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Thursday, October 14, 2021

Pinker's guilt: more than by association

Steve Pinker is every-freaking-where these days, even more than usual, making the rounds, giving interviews to promote his Rationality book, which does not look promising and which brought us the already-classic review in the New York Times.

I don't bother with most Pinker interviews, knowing from grim experience how the establishment media loves to treat Pinker with kid gloves, sometimes to the point of grotesque fawning.

But since Pinker was interviewed in Salon by someone outside his usual interviewer demographic (middle-aged white man who hero-worships celebrity intellectuals without question) I decided to take a look.

Mary Elizabeth Williams does not fawn all over Pinker, which was refreshing, but it was still a frustrating read, and Pinker got to mention his favorite defense "guilt by association."

There's a classic list of dirty tricks that you can use to win an argument that don't bring you any closer to the truth, like ad hominem argumentation. You try to discredit your debating opponent on personal grounds, to imply that he or she is morally tainted. There's guilt by association. You try to discredit someone in terms of who they hang out, who they've published with, what conferences they've gone to. Argument from authority. You say, "Well, so-and-so has a Nobel Prize. Are you going to argue against him?"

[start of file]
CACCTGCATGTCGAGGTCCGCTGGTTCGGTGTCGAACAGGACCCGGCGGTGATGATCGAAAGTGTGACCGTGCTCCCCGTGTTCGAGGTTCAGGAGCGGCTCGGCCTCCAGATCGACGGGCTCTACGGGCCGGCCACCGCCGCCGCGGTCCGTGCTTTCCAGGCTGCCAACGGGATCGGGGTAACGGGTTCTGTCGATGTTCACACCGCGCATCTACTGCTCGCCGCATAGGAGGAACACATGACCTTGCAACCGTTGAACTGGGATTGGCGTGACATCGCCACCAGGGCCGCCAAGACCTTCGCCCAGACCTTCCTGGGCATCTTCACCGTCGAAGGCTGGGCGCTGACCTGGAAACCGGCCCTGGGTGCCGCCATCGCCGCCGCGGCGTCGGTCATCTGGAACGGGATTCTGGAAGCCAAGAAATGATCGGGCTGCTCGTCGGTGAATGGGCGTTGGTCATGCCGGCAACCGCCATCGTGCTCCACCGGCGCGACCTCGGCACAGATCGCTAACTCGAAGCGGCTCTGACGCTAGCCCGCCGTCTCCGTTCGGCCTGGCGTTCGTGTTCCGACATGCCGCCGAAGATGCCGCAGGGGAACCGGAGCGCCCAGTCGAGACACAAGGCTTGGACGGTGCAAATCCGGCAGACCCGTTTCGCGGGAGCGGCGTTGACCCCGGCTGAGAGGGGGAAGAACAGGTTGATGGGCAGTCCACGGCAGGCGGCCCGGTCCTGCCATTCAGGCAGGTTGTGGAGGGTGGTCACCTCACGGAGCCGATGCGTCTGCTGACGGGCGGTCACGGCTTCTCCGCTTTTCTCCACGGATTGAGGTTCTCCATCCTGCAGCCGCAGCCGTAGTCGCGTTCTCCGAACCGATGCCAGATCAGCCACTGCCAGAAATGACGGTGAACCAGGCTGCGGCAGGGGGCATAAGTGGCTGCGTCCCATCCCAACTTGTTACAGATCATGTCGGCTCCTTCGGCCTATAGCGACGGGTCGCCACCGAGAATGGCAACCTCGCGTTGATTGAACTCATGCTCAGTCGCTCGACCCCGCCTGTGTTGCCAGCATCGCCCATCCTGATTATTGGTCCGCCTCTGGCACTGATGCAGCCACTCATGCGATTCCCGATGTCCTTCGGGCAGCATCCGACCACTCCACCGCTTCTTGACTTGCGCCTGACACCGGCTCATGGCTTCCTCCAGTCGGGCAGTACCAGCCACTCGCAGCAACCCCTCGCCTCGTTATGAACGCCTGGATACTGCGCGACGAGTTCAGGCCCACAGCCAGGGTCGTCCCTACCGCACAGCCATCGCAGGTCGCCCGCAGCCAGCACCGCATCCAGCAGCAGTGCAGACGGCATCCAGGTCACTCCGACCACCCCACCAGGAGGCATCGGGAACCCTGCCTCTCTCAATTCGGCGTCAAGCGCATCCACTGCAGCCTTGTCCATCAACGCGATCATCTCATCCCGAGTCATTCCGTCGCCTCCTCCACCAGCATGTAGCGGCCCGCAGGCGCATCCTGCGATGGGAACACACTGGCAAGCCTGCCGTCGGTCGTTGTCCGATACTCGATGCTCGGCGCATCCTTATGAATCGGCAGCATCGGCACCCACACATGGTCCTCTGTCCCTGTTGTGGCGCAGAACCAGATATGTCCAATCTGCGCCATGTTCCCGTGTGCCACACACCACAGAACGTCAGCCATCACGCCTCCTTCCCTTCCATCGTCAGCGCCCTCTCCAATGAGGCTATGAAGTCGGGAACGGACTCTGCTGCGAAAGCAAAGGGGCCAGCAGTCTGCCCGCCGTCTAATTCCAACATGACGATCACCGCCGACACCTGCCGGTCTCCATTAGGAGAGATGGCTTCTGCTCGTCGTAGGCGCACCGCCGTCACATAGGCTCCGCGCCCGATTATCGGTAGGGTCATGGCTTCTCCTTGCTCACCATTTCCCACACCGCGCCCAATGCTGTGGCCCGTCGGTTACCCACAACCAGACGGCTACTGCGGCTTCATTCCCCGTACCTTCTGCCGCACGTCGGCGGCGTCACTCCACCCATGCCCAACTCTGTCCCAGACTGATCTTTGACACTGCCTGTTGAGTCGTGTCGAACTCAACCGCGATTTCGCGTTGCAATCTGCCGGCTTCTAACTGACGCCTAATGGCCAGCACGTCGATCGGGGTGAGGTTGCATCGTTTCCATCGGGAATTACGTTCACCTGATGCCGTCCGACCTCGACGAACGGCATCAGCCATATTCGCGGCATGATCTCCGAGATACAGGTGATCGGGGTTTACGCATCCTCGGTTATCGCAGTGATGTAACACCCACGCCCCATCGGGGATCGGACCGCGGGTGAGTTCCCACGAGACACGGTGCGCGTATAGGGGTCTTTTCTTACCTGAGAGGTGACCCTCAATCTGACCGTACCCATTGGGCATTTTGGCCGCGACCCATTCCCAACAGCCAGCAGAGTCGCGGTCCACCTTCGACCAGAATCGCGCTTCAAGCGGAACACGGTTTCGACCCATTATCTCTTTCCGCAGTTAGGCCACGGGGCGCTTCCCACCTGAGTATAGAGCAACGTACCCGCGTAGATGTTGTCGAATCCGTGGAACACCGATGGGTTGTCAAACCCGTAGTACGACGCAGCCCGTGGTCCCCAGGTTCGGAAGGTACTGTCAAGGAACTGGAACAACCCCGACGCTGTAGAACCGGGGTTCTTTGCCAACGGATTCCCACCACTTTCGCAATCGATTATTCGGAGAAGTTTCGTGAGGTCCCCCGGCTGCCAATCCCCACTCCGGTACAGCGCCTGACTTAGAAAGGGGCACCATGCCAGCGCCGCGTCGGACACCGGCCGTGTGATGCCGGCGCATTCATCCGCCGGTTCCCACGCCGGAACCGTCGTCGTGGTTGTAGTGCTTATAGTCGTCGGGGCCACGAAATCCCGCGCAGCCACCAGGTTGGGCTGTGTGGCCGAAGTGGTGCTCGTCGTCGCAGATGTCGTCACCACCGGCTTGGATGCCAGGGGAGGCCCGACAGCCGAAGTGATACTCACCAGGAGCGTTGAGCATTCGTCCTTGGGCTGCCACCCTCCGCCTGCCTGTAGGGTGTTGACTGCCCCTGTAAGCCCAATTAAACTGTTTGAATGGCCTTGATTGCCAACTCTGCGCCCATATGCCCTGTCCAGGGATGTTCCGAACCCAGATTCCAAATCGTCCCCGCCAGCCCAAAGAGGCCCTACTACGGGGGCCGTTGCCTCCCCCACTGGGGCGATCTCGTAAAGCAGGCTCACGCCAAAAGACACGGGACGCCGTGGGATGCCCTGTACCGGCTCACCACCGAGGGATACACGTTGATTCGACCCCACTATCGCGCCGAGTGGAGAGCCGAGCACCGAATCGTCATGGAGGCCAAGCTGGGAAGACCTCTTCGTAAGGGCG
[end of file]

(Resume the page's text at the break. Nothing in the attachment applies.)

"Argument from authority" reminds me of the time ethics-free grifter Peter Boghossian attacked me on Twitter for daring to criticize much-cited public figure Steven Pinker. Pinker has promoted Boghossian's blatant grift, natch.

More importantly, the passage demonstrates that by his own definition of "guilt by association" Pinker has lied about his connection to Steve Sailer. Even the Guardian called him on that: Pinker didn't publish "with" Steve Sailer, Pinker selected an article written by Sailer to include in the best "Science and Nature Writing" of 2004.

It was clearly a favor to Sailer, since the article, "The Cousin Marriage Conundrum," is a piece of absolute shit. I reviewed it but I don't think I've done justice to its true awfulness and must revisit it one of these days.

But that's a question that the lazy feckless journalists of the establishment media will never ask of Pinker: "why did you publish a shitty article by a shitty racist in a publication called 'the best writing'?"

Why, in spite of the indisputable evidence that Pinker's connection to Sailer is far more than "association," did Pinker use the "guilt by association" defense when asked about Sailer?

I think we know why.